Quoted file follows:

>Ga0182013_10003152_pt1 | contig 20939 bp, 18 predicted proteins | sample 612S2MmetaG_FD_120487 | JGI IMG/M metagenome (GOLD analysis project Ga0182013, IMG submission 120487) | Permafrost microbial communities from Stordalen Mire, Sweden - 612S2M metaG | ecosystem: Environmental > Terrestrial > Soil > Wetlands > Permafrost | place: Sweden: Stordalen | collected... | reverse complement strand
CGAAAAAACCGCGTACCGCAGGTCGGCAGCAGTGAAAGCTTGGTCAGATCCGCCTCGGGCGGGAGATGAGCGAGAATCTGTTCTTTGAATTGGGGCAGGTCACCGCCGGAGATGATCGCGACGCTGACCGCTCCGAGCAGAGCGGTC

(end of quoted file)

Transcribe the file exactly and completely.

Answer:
>Ga0182013_10003152_pt1 | contig 20939 bp, 18 predicted proteins | sample 612S2MmetaG_FD_120487 | JGI IMG/M metagenome (GOLD analysis project Ga0182013, IMG submission 120487) | Permafrost microbial communities from Stordalen Mire, Sweden - 612S2M metaG | ecosystem: Environmental > Terrestrial > Soil > Wetlands > Permafrost | place: Sweden: Stordalen | collected... | reverse complement strand
CGAAAAAACCGCGTACCGCAGGTCGGCAGCAGTGAAAGCTTGGTCAGATCCGCCTCGGGCGGGAGATGAGCGAGAATCTGTTCTTTGAATTGGGGCAGGTCACCGCCGGAGATGATCGCGACGCTGACCGCTCCGAGCAGAGCGGTC